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Giles. Here's a turn! I don't know what to make of it :-she's gone mad, that's for sartin; wit and learning have cracked her brain-Poor soul! poor soul! It is often the case of those who have too much of them-Lord, Lord, how sorry I be !--But hold, she
says I baint to her mind-mayn't all this be the effect of moodish coyness, to do like the gentlewomen, because she was bred among them ? And, I have heard say, they will be upon their vixen tricks, till they go into the very church with a man.
When a maid, in way of marriage,
First is courted by a man,
Let un do the best he cun,
'Tis with pain the suit's began.
Still she shams it coy and cold,
folks should think her bold.
Gives the word to bill and coo; 'Tis a different story quite,
And she quickly buckles too.
A view of LORD AIMWORTH's House ; a Seat under
a Tree, and Part of the Garden Wall, with a Chinese Pavilion over it ; several Country People appear dancing, others looking on; among whom are, MERVIN, disguised, Ralph, FANNY, and a number of GIPSIES. After the Dancers go off, THEODOSIA and Patty enter through a Gate, supposed to have a.connexion with the principal Building.
Theod. Well then, my dear Patty, you will run away from us ?--but why in such a hurry? I have a thousand things to say to you.
Patty. I shall do myself the honour to pay my duty to you some other time, madam ; at present, I really find myself a little indisposed.
Theod. Nay, I would by no means lay you under any restraint.
Patty. Weil, madam, you have the sages, poets, and philosophers, of all ages, to countenance your way of thinking.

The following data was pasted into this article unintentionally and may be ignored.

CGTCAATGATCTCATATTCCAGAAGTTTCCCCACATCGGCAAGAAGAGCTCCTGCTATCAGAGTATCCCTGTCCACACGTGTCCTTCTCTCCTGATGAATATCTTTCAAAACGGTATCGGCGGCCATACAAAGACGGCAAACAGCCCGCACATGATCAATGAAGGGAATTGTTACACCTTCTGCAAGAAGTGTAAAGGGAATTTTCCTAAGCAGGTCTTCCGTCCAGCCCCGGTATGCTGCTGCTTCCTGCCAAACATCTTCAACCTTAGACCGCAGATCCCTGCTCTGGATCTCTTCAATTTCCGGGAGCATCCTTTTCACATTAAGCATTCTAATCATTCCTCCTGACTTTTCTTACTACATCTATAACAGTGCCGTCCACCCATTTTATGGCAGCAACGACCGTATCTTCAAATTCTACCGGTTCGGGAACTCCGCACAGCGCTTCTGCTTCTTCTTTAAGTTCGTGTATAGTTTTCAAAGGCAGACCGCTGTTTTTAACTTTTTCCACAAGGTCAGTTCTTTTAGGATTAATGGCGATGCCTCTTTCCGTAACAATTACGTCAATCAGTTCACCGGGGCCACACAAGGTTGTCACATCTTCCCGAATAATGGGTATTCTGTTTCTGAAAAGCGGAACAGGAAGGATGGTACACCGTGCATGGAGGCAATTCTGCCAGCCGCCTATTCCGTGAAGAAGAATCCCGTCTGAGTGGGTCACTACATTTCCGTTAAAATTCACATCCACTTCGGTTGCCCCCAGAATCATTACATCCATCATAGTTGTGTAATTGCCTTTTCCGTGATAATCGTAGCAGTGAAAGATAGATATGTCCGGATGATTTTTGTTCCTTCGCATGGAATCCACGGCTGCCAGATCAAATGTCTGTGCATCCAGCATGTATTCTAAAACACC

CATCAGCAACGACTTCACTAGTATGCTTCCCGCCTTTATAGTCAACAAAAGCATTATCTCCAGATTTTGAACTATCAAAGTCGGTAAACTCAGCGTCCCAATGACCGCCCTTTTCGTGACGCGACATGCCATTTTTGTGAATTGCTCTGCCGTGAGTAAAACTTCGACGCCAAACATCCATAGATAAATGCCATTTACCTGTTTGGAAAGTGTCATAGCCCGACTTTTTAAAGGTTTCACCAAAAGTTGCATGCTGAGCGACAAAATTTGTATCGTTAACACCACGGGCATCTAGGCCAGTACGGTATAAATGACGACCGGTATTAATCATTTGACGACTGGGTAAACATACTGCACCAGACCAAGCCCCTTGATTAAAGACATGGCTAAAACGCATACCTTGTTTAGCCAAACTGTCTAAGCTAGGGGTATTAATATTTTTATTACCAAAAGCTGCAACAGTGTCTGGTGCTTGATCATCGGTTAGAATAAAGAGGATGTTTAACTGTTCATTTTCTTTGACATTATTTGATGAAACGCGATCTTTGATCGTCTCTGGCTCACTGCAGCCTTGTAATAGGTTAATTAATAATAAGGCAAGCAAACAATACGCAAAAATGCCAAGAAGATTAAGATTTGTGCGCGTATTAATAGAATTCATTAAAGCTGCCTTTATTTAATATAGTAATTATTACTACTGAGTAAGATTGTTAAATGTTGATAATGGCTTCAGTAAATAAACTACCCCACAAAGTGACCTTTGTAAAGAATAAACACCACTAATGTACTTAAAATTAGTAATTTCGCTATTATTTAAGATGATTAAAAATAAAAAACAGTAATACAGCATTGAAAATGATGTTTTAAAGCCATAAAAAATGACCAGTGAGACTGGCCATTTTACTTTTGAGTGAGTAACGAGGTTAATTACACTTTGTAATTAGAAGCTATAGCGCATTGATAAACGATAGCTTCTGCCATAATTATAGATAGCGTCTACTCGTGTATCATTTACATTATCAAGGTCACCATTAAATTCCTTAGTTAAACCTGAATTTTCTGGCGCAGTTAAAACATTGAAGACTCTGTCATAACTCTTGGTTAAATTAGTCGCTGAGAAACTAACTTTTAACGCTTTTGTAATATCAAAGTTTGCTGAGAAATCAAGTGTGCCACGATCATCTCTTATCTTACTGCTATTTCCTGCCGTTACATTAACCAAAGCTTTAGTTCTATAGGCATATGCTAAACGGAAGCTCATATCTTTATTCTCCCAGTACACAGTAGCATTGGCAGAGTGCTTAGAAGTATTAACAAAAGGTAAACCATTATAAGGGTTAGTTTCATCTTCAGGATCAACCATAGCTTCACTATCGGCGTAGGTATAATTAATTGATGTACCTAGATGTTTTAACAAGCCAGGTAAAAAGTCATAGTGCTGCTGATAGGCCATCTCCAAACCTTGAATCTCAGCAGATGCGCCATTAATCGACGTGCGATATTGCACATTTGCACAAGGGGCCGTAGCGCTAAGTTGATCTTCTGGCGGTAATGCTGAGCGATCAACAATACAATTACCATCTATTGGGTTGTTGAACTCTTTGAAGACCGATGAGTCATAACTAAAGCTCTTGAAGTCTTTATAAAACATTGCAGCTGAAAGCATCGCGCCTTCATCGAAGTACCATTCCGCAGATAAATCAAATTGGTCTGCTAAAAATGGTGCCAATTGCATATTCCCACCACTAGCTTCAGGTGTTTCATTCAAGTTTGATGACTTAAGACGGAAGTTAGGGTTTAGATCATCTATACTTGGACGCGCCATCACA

Theod. And you, my little philosophical friend, don't
you think me in the right too ? Patty. Yes, indeed, madam, perfectly.
Trust me, rould
taste true pleasure, Without mixture, without measure, Nowhere shall you find the treasure
Sure as in the sylvan scene :
Bless'd, who no false glare requiring,
from grosser joys retiring,
Enter Mervin and FANNY.
Meroin. Yonder she is seated, and, to my wish, nost fortunately alone.-Accost her as I desired.
Fanny. Heaven bless you, my sweet lady- -bless your honour's beautiful visage, and send you a good husband, and a great many of them!
Theod. A very comfortable wish, upon my word! who are you, child ?
Fanny. A poor gipsy, an please you, that goes about begging from charitable gentlemen and ladies. --f you have e'er a coal, or bit of whiting in your pocket, i'll write you the first letter of your sweetheart's name-how many husbands you will have, and how many children, my lady: or, if you'll let me look at your line of life, I'll tell you whether it will be long or short, happy or miserable.
Theod. Oh! as for that I know it already—you cannot tell me any good fortune, and, therefore, I'll hear none. -Go about
business. Mer. Stay, madam, stay—[Pretending to lift a Paper from the Ground]-you have dropped something-Fan, call the young gentlewoman back.
Fanny. Lady, you have lost
Mer. Yes, that paper, lady; you dropped it as you got up from the chair.-Fan, give it to her honour. Theod. A letter, with my address !